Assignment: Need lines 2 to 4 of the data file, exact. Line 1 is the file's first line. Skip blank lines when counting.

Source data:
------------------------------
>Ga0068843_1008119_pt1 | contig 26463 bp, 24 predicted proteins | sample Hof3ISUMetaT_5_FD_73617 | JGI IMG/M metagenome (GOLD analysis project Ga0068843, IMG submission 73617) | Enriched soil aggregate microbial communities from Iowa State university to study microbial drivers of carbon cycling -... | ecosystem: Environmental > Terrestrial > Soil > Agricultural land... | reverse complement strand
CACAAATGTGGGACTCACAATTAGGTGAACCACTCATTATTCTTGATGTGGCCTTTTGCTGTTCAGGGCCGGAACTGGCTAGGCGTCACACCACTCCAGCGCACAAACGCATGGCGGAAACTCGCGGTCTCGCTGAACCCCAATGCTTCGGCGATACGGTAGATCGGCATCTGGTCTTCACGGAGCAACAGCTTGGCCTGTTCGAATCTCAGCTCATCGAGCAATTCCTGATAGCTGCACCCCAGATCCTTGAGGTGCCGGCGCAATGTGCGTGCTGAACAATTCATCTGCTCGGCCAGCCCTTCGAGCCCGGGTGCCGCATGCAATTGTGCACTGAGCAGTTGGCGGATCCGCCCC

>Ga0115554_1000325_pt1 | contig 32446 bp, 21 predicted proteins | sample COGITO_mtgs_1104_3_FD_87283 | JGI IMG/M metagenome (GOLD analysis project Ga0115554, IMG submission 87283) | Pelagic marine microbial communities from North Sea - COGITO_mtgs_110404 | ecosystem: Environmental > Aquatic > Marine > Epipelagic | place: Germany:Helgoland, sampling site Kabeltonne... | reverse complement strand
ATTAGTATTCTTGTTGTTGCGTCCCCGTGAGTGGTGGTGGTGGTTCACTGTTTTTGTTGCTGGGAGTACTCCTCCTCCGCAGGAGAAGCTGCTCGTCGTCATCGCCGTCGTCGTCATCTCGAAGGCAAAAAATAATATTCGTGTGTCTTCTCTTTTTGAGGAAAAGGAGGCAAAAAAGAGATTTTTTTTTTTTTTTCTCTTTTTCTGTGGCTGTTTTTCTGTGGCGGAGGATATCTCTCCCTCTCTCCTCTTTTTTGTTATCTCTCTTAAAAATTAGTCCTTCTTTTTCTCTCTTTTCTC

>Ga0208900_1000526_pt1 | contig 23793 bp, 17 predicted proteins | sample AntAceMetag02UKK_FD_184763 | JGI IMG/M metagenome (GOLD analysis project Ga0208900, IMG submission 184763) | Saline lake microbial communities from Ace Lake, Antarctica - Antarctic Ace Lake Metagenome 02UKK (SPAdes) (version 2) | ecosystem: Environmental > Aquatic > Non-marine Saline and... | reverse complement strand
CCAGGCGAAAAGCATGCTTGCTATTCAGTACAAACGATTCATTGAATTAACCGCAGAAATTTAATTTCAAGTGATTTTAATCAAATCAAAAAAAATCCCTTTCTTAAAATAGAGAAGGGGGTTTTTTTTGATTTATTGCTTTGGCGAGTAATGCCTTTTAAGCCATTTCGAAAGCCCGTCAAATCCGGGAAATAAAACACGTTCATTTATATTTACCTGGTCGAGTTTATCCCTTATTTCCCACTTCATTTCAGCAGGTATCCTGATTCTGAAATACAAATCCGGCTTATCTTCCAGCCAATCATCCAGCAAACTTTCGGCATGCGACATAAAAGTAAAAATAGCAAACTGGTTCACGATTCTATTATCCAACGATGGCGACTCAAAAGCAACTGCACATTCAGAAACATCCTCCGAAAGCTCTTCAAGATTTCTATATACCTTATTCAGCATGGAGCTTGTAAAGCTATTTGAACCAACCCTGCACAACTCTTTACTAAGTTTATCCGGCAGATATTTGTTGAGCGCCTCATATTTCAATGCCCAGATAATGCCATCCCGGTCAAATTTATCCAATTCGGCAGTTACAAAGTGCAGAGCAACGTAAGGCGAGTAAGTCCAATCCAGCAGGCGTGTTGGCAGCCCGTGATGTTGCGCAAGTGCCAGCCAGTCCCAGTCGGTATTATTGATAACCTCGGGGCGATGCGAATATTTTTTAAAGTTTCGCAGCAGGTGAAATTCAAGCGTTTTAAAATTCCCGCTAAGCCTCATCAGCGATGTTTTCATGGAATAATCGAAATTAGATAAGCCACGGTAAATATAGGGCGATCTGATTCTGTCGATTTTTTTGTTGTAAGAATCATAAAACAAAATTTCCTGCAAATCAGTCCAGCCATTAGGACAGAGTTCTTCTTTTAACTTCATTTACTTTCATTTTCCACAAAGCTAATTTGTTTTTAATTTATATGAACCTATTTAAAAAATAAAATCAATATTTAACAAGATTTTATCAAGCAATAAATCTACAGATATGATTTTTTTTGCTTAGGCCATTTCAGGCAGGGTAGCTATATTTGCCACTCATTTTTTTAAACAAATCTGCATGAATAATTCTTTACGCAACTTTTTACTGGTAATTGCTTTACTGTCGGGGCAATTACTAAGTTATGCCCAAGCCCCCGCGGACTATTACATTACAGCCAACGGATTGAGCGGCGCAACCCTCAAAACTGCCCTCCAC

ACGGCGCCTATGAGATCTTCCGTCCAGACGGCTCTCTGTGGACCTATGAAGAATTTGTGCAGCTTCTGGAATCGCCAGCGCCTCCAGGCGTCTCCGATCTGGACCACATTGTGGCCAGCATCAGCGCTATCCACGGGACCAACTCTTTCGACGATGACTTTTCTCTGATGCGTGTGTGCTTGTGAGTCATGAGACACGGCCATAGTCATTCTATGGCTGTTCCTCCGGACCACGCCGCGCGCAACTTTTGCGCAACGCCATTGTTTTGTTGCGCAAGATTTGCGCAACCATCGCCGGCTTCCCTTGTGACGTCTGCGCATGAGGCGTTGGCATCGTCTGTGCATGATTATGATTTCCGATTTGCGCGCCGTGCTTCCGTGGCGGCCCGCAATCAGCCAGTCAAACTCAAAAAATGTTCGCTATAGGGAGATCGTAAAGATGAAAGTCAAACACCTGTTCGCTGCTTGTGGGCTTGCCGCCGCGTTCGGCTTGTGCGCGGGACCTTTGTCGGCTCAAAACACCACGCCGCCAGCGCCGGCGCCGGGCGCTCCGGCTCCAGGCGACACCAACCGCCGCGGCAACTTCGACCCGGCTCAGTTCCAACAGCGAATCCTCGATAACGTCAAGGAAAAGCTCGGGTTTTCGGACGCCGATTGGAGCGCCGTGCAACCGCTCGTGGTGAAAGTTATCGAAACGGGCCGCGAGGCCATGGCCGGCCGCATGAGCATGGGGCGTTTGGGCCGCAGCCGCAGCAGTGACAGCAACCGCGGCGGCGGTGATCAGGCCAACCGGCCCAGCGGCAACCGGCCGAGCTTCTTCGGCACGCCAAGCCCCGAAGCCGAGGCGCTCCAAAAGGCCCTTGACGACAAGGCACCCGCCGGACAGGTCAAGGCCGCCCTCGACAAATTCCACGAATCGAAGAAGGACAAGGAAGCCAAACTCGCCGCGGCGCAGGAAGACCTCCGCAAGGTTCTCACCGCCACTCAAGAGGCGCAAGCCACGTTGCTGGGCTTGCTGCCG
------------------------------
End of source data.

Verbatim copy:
CACAAATGTGGGACTCACAATTAGGTGAACCACTCATTATTCTTGATGTGGCCTTTTGCTGTTCAGGGCCGGAACTGGCTAGGCGTCACACCACTCCAGCGCACAAACGCATGGCGGAAACTCGCGGTCTCGCTGAACCCCAATGCTTCGGCGATACGGTAGATCGGCATCTGGTCTTCACGGAGCAACAGCTTGGCCTGTTCGAATCTCAGCTCATCGAGCAATTCCTGATAGCTGCACCCCAGATCCTTGAGGTGCCGGCGCAATGTGCGTGCTGAACAATTCATCTGCTCGGCCAGCCCTTCGAGCCCGGGTGCCGCATGCAATTGTGCACTGAGCAGTTGGCGGATCCGCCCC

>Ga0115554_1000325_pt1 | contig 32446 bp, 21 predicted proteins | sample COGITO_mtgs_1104_3_FD_87283 | JGI IMG/M metagenome (GOLD analysis project Ga0115554, IMG submission 87283) | Pelagic marine microbial communities from North Sea - COGITO_mtgs_110404 | ecosystem: Environmental > Aquatic > Marine > Epipelagic | place: Germany:Helgoland, sampling site Kabeltonne... | reverse complement strand
ATTAGTATTCTTGTTGTTGCGTCCCCGTGAGTGGTGGTGGTGGTTCACTGTTTTTGTTGCTGGGAGTACTCCTCCTCCGCAGGAGAAGCTGCTCGTCGTCATCGCCGTCGTCGTCATCTCGAAGGCAAAAAATAATATTCGTGTGTCTTCTCTTTTTGAGGAAAAGGAGGCAAAAAAGAGATTTTTTTTTTTTTTTCTCTTTTTCTGTGGCTGTTTTTCTGTGGCGGAGGATATCTCTCCCTCTCTCCTCTTTTTTGTTATCTCTCTTAAAAATTAGTCCTTCTTTTTCTCTCTTTTCTC